Learn the science behind:
I like pancakes, more specifically, baking pancakes. I don’t know why, but somehow, baking pancakes is just lots of fun. Recipes are always easy to put together, we tend to have all ingredients in the house and there are so many possible variations. I like eating mine with fruit for breakfast, or with spinach + salmon + creme fraiche for dinner, or even better, with ice cream! My husband on the other hand prefers pancakes with cheese and bacon, no matter whether it’s breakfast, lunch, dinner, brunch, or whatever time of day!
This time I (correction, my husband) felt like making (or in the case of husband, eating) crepes. Crepes are very thin French style pancakes. They taste so different than American (thick and fluffy) or Dutch pancakes (not so thick, and large), so I decided to share them with you today!
The recipe I used is from De Banketbakker.
To be honest, the recipe is not that hard as long as you keep it natural. Take a spoonful of mixture and spread it around in a thin layer on your pan. It’s important the layer is thin, very thin, that’s what a crepe should be like.
I like my pancakes with something in them. However, these pancakes are so thin that it’s virtually impossible to bake it with ingredients in it. I tried thin slices of apple, but my crepes kept on falling apart if I did that. So I decided to just make the crepes plain. Once it was just about cooked through I either added some slices of cheese or baked apple, folded it over and voila, a crepe with a filling.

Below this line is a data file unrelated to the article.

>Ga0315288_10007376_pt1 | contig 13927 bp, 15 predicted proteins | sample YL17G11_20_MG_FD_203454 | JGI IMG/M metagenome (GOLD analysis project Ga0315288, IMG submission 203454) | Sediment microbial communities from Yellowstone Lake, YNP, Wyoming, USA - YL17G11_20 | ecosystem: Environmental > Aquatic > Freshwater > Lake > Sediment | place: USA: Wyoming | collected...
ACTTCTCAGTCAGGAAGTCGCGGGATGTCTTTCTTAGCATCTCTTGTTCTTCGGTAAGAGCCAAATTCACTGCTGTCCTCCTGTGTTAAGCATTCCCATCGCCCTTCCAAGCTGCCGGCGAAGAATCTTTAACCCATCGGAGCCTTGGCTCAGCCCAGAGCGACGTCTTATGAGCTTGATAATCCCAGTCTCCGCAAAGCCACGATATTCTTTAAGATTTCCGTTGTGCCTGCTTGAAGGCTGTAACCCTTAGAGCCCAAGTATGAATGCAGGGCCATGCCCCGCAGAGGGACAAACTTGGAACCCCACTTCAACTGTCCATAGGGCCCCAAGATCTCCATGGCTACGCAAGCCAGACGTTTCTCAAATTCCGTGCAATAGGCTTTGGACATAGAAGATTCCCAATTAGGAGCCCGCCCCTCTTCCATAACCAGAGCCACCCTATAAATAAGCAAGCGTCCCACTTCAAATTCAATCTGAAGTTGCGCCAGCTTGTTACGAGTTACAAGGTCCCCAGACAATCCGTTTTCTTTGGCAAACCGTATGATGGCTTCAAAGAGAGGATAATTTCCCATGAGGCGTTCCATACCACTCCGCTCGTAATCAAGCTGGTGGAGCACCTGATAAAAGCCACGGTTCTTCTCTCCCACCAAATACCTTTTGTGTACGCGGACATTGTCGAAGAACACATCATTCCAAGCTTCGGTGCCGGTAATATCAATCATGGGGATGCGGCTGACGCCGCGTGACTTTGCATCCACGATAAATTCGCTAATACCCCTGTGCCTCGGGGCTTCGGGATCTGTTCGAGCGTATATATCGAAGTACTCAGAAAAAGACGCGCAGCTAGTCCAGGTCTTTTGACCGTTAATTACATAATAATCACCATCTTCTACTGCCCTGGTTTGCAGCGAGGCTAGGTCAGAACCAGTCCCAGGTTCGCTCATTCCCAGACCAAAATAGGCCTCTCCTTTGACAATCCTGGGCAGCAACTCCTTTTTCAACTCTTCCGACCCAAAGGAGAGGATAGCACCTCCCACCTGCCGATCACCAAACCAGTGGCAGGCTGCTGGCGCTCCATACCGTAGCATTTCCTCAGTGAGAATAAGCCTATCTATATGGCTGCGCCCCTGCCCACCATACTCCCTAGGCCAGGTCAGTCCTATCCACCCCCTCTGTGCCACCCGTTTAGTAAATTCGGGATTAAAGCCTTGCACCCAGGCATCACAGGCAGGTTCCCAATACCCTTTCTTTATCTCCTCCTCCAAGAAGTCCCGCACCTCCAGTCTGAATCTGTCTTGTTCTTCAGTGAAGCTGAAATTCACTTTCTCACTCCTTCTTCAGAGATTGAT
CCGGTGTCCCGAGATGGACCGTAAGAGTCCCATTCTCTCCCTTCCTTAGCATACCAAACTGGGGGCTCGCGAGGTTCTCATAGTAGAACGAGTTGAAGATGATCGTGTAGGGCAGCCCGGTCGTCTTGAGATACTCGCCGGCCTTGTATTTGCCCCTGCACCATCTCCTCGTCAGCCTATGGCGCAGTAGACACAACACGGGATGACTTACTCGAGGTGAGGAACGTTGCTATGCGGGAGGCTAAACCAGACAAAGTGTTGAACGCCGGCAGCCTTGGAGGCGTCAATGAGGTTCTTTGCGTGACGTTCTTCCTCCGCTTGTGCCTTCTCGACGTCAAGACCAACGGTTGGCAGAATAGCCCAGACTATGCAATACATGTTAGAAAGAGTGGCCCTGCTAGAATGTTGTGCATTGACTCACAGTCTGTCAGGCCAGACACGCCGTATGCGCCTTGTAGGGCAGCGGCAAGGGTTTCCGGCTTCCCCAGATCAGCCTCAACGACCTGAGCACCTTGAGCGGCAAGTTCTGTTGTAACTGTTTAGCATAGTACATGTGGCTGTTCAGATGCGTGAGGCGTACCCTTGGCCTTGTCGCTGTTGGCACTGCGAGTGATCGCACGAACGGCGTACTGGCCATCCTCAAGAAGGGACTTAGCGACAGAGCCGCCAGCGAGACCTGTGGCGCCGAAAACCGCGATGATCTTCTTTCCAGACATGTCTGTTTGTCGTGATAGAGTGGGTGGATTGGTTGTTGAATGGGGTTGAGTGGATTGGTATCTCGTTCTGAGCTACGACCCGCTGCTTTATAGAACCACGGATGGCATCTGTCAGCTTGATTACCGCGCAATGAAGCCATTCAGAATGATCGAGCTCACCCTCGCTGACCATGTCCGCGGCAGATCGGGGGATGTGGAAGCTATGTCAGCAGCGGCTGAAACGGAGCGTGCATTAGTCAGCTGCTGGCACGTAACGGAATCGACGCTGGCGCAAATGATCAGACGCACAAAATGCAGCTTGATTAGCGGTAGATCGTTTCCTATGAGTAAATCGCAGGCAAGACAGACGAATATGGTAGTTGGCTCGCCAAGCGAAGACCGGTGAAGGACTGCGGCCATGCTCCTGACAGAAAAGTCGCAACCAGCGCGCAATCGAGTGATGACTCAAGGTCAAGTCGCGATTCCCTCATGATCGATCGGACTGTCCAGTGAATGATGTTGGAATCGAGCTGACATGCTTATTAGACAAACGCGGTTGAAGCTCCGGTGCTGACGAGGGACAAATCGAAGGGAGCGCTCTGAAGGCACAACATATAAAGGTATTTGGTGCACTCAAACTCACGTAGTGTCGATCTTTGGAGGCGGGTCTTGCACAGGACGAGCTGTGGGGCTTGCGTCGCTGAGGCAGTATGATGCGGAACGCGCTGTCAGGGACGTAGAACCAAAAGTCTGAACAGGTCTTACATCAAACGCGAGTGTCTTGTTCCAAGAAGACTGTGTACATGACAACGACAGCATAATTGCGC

Theses crepes are pretty sweet, if you prefer them less sweet, take away at least half the sugar, or even all of it. The taste will be a little more eggy, but still jummy.
Science of crepes
Is there science behind crepes? Of course there’s science when pancakes are involved! When making crepes (or any other type of pancake actually), the following takes place:
- Ingredients are mixed – the starch in flour will absorb moisture, as will some of the protein
- Note, quite a lot of batter recipes will call for resting the batter, this is often because of the moisture absorption which can take a while
- The batter is poured into the pan and fried:
- Moisture will evaporate, thickening the batter.
- Egg proteins are sensitive to heat, they will coagulate and thicken, this will give the pancake a firmer structure. Since crepes contain so little flour the eggs are essential to prevent the crepe from falling apart.
- When heated starch granules will absorb more water and swell (whether or not this happens and to what extent will depend on the recipe, sugar for instance can influence the process.
- The crepe will turn brown, this is because of the Maillard reaction in which proteins and sugars react to brown colours. Have you ever noticed that when you don’t use any butter or oil or oil instead of butter there is a lot less browning? This is because less proteins are available for the browning reaction.
So, there is science behind pancakes, it’s not rocket science, but it’s science. When your pancakes or crepes fail it is probably due to one of the processes which hasn’t taken place properly.